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China detains Australian on suspicion of endangering security

A paramilitary policeman stands guard at the Australian embassy in Beijing, China Jan. 24, 2019. (Jason Lee/Reuters)

Chinese authorities are holding an Australian writer, who used to be a Chinese citizen, on suspicion of endangering state security, China said on Thursday, and his lawyer said he was suspected of espionage.

Australian officials said Yang Hengjun was detained shortly after he flew in to the southern city of Guangzhou from New York last week, but it did not believe his detention was the result of rising tension between China and the West.

Chinese foreign ministry spokeswoman Hua Chunying said that Australia was officially notified after Yang was placed under "coercive measures" - a euphemism for detention - in Beijing.

"The Australian citizen Yang Jun, due to being suspected of engaging in criminal acts that endangered China's national security, was recently placed under coercive measures and is being investigated by the Beijing city State Security Bureau," Hua told reporters.

Yang's rights and interests were being protected in accordance with the law, she told a regular news briefing in Beijing, using a slightly different name for him.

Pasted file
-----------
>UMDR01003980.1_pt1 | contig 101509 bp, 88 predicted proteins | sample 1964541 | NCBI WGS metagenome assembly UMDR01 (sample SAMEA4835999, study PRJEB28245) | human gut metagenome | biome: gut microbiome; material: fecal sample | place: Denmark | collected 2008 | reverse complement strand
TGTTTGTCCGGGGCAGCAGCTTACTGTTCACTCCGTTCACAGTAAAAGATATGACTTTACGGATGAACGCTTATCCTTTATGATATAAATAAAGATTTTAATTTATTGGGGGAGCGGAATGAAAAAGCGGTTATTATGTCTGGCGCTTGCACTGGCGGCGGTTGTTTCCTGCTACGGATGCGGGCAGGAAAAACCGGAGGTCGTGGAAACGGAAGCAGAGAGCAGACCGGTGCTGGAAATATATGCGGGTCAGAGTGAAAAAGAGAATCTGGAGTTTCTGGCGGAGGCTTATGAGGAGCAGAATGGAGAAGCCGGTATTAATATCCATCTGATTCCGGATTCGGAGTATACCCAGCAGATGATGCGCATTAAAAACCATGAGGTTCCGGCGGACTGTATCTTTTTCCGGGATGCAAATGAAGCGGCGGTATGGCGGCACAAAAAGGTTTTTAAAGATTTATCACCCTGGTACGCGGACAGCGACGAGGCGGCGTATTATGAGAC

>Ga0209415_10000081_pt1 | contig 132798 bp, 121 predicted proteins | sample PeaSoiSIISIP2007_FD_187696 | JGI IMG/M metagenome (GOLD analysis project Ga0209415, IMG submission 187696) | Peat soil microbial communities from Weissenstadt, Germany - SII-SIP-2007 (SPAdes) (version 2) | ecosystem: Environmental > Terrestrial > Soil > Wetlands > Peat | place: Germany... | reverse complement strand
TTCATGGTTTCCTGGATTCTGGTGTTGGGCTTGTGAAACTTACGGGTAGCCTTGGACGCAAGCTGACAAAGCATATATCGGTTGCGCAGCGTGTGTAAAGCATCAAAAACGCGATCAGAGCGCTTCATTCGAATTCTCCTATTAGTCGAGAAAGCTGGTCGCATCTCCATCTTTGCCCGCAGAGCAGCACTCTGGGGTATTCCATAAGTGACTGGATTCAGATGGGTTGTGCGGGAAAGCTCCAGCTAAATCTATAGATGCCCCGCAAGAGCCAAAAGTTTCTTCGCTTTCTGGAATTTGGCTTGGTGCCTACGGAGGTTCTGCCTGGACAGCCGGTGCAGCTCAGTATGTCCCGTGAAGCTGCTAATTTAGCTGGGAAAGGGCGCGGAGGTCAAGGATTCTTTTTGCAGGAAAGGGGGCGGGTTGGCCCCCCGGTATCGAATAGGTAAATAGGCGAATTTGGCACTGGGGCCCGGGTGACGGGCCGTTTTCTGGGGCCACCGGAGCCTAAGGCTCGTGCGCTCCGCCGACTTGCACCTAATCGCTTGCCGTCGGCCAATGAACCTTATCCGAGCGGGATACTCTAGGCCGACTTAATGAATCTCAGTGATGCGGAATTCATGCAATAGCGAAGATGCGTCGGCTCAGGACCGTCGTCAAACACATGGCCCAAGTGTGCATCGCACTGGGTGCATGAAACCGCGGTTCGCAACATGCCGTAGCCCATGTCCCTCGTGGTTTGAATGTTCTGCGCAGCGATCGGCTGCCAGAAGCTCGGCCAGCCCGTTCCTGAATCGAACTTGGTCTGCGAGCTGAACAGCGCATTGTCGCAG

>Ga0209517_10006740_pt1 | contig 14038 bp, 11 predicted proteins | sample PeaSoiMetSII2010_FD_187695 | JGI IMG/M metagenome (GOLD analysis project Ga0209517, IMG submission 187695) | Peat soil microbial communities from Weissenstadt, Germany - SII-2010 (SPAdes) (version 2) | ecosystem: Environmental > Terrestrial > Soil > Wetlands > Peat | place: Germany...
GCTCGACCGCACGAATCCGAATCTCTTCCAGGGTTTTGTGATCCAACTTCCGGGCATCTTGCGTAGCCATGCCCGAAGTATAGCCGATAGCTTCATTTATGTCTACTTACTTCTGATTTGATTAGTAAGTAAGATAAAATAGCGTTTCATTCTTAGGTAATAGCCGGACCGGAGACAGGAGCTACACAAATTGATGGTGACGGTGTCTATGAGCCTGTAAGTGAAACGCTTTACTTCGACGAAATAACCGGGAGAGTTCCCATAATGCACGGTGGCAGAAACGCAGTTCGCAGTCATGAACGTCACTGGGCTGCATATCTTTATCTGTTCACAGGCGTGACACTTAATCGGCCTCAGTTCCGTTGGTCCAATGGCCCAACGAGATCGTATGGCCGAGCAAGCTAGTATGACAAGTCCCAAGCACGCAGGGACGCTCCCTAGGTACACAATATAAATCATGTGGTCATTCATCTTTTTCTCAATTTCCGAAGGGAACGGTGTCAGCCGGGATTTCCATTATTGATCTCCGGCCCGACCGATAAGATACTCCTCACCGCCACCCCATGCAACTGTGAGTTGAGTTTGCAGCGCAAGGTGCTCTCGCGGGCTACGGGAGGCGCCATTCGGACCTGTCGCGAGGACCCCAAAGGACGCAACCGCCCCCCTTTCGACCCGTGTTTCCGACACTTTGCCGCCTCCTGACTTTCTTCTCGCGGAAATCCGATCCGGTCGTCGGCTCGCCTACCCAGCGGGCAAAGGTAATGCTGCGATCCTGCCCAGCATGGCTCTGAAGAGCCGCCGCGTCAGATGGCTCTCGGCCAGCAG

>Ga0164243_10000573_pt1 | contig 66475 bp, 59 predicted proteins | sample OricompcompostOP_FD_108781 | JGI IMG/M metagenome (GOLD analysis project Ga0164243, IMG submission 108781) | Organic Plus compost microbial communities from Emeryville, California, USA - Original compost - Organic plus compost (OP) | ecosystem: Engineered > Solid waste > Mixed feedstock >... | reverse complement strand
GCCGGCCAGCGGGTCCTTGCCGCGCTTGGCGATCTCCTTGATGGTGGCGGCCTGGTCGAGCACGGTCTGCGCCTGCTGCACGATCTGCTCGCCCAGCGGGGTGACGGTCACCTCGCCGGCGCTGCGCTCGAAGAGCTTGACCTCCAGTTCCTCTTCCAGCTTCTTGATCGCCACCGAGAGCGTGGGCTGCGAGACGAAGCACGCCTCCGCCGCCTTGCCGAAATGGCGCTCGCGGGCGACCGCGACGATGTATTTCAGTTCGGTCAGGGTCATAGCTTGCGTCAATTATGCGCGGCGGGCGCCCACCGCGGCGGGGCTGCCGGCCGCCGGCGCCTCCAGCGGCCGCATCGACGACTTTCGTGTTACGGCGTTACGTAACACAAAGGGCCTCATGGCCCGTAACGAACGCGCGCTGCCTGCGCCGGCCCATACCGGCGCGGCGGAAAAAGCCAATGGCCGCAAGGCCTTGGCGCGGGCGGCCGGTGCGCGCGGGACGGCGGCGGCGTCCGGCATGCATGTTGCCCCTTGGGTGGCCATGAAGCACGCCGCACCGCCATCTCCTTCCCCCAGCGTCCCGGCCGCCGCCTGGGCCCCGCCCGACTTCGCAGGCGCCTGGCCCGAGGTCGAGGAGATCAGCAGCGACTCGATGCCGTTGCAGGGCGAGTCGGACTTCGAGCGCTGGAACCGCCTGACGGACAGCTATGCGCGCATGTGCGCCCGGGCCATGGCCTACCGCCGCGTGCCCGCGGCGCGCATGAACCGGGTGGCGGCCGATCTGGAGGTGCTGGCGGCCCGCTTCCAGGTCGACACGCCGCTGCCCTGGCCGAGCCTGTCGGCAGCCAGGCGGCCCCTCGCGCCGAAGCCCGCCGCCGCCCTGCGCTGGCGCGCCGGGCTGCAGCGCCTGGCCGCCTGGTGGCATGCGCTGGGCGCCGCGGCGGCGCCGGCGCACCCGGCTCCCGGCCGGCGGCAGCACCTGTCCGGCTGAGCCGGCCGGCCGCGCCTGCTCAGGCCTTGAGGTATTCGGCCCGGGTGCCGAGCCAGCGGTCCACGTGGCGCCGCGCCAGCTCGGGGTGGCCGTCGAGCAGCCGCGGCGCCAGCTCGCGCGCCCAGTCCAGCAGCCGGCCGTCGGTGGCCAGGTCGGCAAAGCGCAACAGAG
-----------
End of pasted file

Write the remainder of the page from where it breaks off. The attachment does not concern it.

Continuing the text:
Australian Defence Minister Christopher Pyne, who arrived in Beijing on Thursday for scheduled talks, said Australia would normally expect to be told of such a case within three days under existing diplomatic conventions.

Yang went missing on Friday and Australia was not told until four days later. Pyne said the late notification was disappointing and he would be raising it in his talks with Chinese officials.

"He's being held in residential surveillance," Pyne told reporters.

The Australian government was first alerted that Yang had gone missing after friends said he had been out of contact for several days.

Yang's lawyer, Mo Shaoping, told Reuters that his client was suspected of "espionage", and was being held under "residential surveillance at a designated location".

The special detention measure allows authorities to interrogate suspects for six months without necessarily granting access to legal representation. Rights groups say that the lack of oversight raises concern about abuse by interrogators.

Mo said he had been retained by Yang's wife but because the case involved state security, he would need approval from the authorities before he would be able to meet Yang.

Last Modified: Thursday، 24 January 2019 02:12 PM